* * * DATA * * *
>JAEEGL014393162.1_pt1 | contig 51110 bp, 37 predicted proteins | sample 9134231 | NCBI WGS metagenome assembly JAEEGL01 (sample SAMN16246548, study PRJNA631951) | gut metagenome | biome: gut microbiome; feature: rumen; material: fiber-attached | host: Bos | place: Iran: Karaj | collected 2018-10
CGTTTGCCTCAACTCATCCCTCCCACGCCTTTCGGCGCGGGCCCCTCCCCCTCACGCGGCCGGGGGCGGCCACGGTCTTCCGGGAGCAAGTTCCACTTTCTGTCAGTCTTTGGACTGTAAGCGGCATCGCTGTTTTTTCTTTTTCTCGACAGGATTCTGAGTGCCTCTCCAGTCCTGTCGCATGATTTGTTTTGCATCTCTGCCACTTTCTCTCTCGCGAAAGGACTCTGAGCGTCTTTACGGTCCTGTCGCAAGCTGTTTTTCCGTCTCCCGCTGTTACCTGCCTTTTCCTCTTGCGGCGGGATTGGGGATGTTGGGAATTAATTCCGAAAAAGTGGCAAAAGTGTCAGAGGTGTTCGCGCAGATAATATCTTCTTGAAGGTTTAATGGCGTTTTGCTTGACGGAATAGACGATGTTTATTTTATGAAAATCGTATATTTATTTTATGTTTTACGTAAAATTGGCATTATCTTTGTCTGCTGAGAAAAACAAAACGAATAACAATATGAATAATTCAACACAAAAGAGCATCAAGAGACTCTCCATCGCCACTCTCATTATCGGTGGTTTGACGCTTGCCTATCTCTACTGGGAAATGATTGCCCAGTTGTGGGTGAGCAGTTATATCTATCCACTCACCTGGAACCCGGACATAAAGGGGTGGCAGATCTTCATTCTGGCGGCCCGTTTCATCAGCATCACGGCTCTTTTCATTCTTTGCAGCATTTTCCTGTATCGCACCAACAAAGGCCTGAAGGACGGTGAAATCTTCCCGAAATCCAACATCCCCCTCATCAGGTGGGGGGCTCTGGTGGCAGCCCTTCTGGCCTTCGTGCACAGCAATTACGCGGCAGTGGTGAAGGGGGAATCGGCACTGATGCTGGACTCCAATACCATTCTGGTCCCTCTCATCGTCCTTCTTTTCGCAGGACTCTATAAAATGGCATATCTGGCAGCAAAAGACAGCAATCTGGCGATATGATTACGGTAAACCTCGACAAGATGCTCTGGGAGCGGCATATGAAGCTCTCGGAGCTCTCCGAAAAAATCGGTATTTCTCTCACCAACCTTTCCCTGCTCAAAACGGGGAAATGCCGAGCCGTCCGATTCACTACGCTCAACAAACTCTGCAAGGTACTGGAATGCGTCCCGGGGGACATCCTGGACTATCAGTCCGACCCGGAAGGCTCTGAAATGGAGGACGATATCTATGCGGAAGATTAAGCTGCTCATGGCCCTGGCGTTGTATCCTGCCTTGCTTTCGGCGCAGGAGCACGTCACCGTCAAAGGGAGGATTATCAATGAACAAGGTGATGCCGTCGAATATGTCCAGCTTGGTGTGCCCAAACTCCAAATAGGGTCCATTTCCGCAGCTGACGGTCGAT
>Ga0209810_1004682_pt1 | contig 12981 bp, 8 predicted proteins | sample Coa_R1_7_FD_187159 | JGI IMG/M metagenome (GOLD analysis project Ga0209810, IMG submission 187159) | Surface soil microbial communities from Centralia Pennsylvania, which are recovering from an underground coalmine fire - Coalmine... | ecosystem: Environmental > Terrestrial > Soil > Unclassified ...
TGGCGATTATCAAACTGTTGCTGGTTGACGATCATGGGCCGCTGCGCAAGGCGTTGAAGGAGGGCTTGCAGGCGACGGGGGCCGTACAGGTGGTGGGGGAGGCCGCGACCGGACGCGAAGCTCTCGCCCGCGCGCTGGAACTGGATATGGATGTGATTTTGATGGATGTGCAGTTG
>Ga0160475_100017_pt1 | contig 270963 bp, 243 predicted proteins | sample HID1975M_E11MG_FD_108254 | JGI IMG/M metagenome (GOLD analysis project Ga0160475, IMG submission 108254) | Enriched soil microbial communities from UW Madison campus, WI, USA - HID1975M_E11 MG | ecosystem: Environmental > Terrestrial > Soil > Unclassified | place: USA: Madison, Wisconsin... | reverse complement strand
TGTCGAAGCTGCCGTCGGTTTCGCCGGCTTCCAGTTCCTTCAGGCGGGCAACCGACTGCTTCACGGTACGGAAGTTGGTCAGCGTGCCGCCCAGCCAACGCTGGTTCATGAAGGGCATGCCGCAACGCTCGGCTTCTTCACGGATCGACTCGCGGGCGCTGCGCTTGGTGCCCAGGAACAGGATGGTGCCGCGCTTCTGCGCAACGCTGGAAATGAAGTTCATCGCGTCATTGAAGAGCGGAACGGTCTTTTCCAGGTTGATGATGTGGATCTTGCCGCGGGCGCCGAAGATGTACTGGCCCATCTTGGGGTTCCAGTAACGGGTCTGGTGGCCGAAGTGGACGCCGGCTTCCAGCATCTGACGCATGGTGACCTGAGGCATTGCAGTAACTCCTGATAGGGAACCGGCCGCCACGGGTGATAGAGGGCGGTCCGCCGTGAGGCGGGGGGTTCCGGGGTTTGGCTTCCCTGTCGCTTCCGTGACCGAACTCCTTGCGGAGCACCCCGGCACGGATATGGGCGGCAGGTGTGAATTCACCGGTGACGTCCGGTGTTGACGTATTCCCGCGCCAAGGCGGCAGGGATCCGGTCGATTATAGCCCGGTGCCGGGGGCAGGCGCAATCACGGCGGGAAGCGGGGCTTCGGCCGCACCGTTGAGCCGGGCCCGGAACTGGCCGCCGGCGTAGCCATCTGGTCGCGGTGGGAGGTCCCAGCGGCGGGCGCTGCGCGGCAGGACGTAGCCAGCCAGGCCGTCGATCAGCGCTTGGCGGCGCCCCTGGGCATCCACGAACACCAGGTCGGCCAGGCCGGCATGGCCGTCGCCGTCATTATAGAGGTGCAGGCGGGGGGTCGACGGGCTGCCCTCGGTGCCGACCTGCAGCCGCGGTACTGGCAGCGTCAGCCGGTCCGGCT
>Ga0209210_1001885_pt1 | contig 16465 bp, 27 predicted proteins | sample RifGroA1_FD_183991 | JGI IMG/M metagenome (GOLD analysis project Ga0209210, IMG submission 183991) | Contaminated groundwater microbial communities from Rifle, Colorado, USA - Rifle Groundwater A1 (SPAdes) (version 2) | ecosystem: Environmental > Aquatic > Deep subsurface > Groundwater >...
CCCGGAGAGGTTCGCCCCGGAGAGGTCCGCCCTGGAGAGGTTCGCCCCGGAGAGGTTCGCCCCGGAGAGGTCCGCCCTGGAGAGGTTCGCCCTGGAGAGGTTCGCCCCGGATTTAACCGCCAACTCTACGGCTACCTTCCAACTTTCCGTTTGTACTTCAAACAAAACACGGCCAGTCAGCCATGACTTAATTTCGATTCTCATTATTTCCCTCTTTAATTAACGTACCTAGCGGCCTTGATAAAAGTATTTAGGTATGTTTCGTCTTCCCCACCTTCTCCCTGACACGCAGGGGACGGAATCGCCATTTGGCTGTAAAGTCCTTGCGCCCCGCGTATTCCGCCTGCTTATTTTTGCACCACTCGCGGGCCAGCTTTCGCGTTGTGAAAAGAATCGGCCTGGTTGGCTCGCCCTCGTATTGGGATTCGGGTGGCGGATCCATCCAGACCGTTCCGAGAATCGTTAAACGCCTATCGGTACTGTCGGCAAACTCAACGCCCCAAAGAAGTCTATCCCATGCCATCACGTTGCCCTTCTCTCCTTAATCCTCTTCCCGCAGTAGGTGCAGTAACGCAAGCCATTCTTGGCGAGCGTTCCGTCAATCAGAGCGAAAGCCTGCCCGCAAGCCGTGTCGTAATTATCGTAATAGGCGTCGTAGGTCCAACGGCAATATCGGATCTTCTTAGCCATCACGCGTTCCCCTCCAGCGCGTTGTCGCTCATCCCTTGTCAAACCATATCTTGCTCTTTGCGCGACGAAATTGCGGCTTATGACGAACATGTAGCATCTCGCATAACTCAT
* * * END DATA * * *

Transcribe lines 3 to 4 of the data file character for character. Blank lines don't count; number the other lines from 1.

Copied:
>Ga0209810_1004682_pt1 | contig 12981 bp, 8 predicted proteins | sample Coa_R1_7_FD_187159 | JGI IMG/M metagenome (GOLD analysis project Ga0209810, IMG submission 187159) | Surface soil microbial communities from Centralia Pennsylvania, which are recovering from an underground coalmine fire - Coalmine... | ecosystem: Environmental > Terrestrial > Soil > Unclassified ...
TGGCGATTATCAAACTGTTGCTGGTTGACGATCATGGGCCGCTGCGCAAGGCGTTGAAGGAGGGCTTGCAGGCGACGGGGGCCGTACAGGTGGTGGGGGAGGCCGCGACCGGACGCGAAGCTCTCGCCCGCGCGCTGGAACTGGATATGGATGTGATTTTGATGGATGTGCAGTTG